At least 14, mostly policeman, killed in separate attacks in Egypt
IS militants detonate bombs outside a police station and against a passing armoured vehicle in the latest violence to hit northern region
At least 14 people, mostly Egyptian policemen, were killed in separate operations when militants attacked a police station in the provincial capital of Egypt's northern Sinai and detonated a roadside bomb against a passing armoured vehicle, officials said.
Northern Sinai has witnessed a series of complex and successful attacks targeting Egyptian security forces, many of which have been claimed by a local affiliate of the Islamic State group. Twitter accounts affiliated with the group claimed responsibility for the Sunday attacks.
In the largest of the day's attacks, a suspected car bomber detonated his vehicle at the entrance of a large police station in el-Arish, the capital of North Sinai province, killing at least six, including five policemen, and injuring several civilians, the Interior Ministry said.
By nightfall, Health Ministry Spokesman Hossam Abdel-Ghaffar in Cairo said at least eight bodies were pulled from the rubble, while 45 people has been injured, including some who were in critical condition.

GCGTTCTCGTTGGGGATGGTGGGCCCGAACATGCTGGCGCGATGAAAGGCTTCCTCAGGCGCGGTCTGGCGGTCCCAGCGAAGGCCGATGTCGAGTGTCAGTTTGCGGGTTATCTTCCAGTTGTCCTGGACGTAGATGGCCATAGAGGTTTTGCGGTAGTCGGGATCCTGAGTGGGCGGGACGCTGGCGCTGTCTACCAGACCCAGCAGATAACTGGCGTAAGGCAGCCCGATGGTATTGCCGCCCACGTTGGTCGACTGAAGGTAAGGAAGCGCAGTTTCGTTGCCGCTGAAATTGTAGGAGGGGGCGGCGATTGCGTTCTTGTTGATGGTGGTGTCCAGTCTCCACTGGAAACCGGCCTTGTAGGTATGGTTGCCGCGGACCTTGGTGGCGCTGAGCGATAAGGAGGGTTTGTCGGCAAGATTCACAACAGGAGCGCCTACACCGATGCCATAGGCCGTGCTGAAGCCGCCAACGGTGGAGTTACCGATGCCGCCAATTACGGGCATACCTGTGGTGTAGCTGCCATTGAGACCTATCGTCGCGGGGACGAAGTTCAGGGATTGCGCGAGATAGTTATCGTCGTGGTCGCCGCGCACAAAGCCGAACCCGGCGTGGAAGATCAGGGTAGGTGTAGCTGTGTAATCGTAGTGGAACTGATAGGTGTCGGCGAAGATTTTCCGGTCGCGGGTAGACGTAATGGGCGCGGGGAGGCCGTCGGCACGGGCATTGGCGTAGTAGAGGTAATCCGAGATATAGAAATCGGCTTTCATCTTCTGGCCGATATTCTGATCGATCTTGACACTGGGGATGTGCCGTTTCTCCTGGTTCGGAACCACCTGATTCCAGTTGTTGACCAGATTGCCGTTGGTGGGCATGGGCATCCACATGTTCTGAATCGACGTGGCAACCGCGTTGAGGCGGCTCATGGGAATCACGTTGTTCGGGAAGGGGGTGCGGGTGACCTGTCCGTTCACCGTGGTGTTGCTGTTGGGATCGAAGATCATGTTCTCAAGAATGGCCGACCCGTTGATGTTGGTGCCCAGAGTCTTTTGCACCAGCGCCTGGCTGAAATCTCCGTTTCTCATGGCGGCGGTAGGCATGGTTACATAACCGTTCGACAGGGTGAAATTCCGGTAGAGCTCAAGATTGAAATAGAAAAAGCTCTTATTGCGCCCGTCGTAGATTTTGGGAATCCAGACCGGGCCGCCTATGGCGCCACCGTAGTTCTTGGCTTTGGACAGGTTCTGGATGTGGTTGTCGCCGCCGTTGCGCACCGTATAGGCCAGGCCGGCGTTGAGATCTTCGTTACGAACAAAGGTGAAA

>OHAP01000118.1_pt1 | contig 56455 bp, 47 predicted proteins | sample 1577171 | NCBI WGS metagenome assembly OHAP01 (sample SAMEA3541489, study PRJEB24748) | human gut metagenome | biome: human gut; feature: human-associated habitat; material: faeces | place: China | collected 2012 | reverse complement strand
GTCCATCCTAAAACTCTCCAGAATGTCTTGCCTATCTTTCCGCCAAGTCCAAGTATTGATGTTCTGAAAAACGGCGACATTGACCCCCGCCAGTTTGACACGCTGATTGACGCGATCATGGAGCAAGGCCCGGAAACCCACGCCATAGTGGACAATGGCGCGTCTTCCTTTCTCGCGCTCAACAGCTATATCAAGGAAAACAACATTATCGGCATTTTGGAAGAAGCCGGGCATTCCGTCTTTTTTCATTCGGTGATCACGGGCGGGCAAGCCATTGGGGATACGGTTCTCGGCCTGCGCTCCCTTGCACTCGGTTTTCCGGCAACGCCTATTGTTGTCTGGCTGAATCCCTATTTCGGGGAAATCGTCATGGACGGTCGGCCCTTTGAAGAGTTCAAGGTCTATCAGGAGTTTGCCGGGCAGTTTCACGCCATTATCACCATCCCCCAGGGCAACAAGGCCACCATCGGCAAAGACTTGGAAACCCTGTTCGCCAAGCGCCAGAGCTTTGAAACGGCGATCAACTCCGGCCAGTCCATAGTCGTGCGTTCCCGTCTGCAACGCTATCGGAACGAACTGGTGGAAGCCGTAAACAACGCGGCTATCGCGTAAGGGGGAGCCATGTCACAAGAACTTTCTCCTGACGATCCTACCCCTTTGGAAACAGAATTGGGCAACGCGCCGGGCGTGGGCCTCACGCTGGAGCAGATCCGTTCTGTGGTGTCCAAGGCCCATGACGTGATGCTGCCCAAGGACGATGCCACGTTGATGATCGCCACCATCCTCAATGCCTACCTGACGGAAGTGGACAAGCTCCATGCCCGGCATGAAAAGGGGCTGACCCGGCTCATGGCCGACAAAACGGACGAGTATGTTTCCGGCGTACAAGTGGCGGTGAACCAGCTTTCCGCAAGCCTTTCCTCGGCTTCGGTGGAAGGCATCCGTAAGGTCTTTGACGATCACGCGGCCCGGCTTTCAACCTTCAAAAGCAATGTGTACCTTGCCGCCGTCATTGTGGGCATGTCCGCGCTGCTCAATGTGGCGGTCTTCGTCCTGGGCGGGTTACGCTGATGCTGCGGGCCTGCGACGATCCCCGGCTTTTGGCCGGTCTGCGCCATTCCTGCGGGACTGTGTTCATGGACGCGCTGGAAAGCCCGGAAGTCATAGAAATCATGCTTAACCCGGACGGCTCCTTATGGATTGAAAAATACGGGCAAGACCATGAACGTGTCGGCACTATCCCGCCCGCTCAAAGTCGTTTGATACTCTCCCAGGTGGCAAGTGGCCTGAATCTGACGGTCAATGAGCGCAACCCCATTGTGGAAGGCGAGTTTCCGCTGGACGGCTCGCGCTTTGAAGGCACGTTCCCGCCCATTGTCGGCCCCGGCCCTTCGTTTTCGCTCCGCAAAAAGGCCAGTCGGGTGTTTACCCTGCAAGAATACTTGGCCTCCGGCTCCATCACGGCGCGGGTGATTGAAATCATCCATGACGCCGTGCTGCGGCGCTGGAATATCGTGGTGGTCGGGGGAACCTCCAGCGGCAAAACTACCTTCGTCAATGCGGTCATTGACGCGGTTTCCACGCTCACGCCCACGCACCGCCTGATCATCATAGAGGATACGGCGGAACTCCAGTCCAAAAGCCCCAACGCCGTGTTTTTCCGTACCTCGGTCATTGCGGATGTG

The blast left a deep crater in the residential area and damaged several homes nearby. Officials said rescue crews were still searching through the rubble for survivors and the death toll was expected to rise.
The explosion was the second attack on Sunday on troops in Sinai. Earlier in the day, six soldiers, including an officer, were killed when a roadside bomb struck their armoured vehicle travelling south of el-Arish. In a third smaller attack, militants clashed with soldiers at a mobile checkpoint in Rafah wounding one police officer and two soldiers.
Sunday was Eastern Orthodox Easter in Egypt, and police had been on high alert against attacks. The attacks took place as Egypt's defence minister carried out a limited military reshuffle, replacing the commander of the army division responsible for securing northern Sinai.
Major General Mohammed el-Shahat, who only commanded Egypt's second field army for about a year, was promoted to head of military intelligence; el-Shahat's deputy, Major General Nasser el-Assi, will replace him.
Abu Mohammed, a resident who lives near the police station, said body parts littered the area after the huge explosion, which also split an armoured car into two. He said the suicide bomber drove past sand mounds and a cement blast wall securing the station - despite coming under heavy fire from the guards.
"Those at the other end of town heard the explosion. It was humongous. It terrified us," Abu Mohammed said, using an alias for fear of reprisals from the militants. "I am not afraid of them. I only fear for those around me. We will not leave our town until we liberate it from those terrorists."